from The American Heritage® Dictionary of the English Language, 4th Edition
- n. A hard rubber produced by vulcanization.
from Wiktionary, Creative Commons Attribution/Share-Alike License
- n. A hard rubber made by vulcanization with sulfur; ebonite
from the GNU version of the Collaborative International Dictionary of English
- n. Hard rubber produced by vulcanizing with a large proportion of sulphur.
from The Century Dictionary and Cyclopedia
- n. The harder of the two forms of vulcanized india-rubber, the other form being known as soft rubber.
- n. A name sometimes given to pyroxene, from its being found i n ejected blocks and lavas
from WordNet 3.0 Copyright 2006 by Princeton University. All rights reserved.
- n. a hard nonresilient rubber formed by vulcanizing natural rubber
Sorry, no etymologies found.
The camera also sports a new easy-grip and specially robust "vulcanite" finish.
He rested himself against the wooden pillar of the veranda and took aim carefully; then, as he felt the hard vulcanite butt against his bare shoulder, he flinched.
LAMB: I wrote down a bunch of words that -- in reading about the rubber -- when you get past the latex, then you get to magnesia, and then you get to turpentine and lime and nitric acid and naphtha, urine, vulcanite.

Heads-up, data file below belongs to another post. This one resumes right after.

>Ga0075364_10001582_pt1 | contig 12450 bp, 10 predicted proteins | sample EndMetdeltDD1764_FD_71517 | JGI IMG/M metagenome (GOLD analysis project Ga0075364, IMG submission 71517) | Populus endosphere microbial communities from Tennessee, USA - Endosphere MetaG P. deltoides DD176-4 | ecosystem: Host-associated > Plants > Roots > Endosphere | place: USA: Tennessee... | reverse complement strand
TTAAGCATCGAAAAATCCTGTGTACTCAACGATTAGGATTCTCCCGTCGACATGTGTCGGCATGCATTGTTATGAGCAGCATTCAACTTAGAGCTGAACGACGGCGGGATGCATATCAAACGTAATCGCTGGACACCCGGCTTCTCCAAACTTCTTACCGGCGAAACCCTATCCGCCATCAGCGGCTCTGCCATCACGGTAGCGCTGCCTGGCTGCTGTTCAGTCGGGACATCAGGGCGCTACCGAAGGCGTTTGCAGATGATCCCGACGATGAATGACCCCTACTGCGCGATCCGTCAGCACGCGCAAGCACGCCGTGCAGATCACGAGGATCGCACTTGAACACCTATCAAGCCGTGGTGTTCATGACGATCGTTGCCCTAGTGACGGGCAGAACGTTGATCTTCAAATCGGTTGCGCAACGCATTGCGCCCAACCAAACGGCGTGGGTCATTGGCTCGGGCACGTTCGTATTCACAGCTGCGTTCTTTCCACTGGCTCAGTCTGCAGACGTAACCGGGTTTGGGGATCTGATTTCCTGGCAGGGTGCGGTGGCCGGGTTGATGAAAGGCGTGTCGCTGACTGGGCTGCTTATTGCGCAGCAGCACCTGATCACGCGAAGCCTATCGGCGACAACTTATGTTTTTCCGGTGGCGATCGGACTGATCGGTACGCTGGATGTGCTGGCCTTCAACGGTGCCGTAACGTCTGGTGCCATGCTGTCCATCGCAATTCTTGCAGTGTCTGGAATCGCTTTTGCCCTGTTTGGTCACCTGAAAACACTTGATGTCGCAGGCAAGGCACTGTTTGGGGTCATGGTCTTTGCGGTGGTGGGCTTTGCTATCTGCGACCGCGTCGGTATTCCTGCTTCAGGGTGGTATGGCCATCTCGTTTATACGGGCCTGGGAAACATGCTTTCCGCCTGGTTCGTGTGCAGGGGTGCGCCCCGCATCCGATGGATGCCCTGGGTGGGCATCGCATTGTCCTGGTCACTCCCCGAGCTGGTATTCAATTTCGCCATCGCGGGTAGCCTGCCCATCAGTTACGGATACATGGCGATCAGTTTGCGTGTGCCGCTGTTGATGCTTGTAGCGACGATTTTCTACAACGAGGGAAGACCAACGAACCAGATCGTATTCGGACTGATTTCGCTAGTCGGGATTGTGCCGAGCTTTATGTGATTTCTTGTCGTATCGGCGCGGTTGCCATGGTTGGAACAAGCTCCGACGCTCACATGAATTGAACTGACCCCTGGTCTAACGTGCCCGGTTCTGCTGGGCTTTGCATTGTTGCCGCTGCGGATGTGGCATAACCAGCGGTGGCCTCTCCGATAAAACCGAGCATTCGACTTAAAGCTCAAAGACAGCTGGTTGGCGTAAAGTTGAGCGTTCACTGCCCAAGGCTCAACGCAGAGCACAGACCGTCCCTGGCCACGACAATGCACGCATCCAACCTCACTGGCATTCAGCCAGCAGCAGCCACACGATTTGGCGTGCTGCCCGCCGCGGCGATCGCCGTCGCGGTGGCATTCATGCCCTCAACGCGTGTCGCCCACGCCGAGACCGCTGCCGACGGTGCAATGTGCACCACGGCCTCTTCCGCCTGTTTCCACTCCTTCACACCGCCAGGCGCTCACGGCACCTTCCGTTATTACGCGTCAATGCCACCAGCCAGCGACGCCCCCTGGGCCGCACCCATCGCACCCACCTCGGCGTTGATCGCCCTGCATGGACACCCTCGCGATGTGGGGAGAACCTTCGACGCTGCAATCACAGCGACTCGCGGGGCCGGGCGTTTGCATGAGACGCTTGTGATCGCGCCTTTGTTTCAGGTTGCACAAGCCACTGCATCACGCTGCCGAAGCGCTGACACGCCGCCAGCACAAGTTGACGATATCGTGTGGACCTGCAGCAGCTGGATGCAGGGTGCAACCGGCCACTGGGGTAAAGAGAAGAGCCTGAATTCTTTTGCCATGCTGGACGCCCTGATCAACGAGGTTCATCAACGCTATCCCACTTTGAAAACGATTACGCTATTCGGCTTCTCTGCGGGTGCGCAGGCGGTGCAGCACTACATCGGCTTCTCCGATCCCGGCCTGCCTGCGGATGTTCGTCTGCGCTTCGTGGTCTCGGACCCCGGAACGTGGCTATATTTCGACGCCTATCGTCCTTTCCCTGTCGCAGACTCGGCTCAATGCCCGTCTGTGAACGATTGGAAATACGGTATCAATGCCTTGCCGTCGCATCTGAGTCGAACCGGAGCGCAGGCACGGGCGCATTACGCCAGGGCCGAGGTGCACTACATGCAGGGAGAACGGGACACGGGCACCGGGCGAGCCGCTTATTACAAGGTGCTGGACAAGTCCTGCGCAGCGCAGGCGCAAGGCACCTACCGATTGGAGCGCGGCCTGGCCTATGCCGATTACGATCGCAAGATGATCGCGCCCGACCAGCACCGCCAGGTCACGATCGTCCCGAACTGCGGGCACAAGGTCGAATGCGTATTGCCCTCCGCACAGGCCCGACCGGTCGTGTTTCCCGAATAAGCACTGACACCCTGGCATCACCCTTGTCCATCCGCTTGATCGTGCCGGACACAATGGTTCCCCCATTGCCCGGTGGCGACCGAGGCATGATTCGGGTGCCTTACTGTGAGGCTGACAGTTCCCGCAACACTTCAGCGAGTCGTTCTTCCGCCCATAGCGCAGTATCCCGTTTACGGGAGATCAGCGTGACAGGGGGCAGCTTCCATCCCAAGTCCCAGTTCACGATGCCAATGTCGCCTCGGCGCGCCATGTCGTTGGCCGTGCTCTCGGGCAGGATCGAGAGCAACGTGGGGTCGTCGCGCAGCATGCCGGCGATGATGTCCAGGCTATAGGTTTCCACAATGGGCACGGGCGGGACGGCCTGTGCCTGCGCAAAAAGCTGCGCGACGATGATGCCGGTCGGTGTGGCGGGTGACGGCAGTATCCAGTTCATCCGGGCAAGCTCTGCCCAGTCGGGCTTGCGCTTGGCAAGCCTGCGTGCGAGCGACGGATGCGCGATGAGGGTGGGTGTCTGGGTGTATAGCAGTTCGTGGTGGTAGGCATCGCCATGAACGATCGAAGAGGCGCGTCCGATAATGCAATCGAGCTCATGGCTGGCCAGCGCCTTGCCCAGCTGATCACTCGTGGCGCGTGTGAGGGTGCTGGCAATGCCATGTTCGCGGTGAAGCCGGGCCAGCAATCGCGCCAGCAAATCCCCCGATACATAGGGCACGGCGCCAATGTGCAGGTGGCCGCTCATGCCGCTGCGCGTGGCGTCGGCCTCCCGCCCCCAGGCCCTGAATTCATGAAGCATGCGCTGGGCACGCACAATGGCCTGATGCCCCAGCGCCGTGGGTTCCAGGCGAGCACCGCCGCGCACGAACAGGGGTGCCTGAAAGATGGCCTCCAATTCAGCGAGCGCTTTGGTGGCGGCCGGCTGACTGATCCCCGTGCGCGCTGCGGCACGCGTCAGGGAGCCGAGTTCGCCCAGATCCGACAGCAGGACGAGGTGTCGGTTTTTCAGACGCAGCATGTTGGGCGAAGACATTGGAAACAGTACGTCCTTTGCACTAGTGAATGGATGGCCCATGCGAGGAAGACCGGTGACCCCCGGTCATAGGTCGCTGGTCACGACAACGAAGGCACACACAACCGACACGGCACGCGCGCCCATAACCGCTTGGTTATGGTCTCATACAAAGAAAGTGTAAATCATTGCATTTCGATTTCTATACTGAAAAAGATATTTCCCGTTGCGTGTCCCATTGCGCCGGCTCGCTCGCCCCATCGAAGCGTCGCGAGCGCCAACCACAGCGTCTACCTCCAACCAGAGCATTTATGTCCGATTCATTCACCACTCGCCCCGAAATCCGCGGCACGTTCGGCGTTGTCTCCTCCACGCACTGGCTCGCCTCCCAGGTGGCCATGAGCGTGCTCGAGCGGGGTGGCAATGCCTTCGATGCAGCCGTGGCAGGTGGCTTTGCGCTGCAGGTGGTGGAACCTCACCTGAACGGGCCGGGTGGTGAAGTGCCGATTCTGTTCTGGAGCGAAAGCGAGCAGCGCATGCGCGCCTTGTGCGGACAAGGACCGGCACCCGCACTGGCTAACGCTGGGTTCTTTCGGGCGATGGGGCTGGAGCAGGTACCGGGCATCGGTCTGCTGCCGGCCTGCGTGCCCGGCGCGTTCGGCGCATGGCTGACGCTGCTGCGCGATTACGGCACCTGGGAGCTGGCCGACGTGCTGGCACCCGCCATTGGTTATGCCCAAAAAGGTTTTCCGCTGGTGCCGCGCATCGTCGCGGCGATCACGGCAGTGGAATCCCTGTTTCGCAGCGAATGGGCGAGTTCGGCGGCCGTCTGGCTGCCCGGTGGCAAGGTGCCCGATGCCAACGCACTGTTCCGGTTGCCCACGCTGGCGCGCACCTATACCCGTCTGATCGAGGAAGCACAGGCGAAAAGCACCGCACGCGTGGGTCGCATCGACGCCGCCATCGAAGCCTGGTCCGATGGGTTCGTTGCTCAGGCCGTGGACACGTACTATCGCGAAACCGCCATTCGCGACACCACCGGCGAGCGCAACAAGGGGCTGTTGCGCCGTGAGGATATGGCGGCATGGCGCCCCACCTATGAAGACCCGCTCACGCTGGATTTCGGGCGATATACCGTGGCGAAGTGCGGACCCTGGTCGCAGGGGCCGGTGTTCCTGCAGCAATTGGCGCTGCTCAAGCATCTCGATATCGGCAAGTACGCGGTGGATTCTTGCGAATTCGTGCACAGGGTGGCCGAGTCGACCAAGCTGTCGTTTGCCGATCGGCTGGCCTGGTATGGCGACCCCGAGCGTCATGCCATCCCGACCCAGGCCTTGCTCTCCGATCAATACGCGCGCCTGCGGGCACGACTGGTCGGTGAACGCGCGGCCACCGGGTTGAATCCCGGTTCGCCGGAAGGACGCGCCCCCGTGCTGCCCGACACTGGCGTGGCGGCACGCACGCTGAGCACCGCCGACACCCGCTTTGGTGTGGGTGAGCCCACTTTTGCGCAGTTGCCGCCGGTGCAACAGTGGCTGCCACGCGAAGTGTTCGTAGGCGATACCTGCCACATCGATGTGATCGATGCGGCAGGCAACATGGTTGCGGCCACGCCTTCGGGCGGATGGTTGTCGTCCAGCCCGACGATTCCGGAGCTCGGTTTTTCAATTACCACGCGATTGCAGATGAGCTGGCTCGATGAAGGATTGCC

Instead, she removed the vulcanite band from inside her left sleeve.
D, Fig. 4, gutta percha or vulcanite insulating plate, through which pass numerous very fine platinum wires, each corresponding at its point of contact with those on the circular disk, A.
Instead of using a diaphragm, they sometimes fix a stem to one of the cores of the electro-magnet, and mount thereon a light disk of vulcanite, wood, ivory, gutta-percha, or any other substance which it is capable of vibrating.
Dr. Fowler, of Yarmouthport, Mass., obtained patents for its combination with vulcanite as applied to dentistry and other uses.
The false impression is thus produced that the original radiated heat was unaffected by the vulcanite plate; instead of which, as a matter of fact, the vulcanite plate had cut off the radiant heat, becoming heated itself by so doing, and was consequently then the radiating body affecting the thermometer.
The inductive radiant energy thus cut off, however, is not lost, but is converted into electrical energy in the metal plate, thereby causing it to become, as in the case of the vulcanite in the heat experiment, a source of radiation which compensates as far as spiral B is concerned for the original inductive radiant energy cut off.
Now, if for instance a plate of vulcanite is interposed, it cuts off and absorbs a part of the radiant heat emitted by D, and thus a fall is produced in the thermometer reading.
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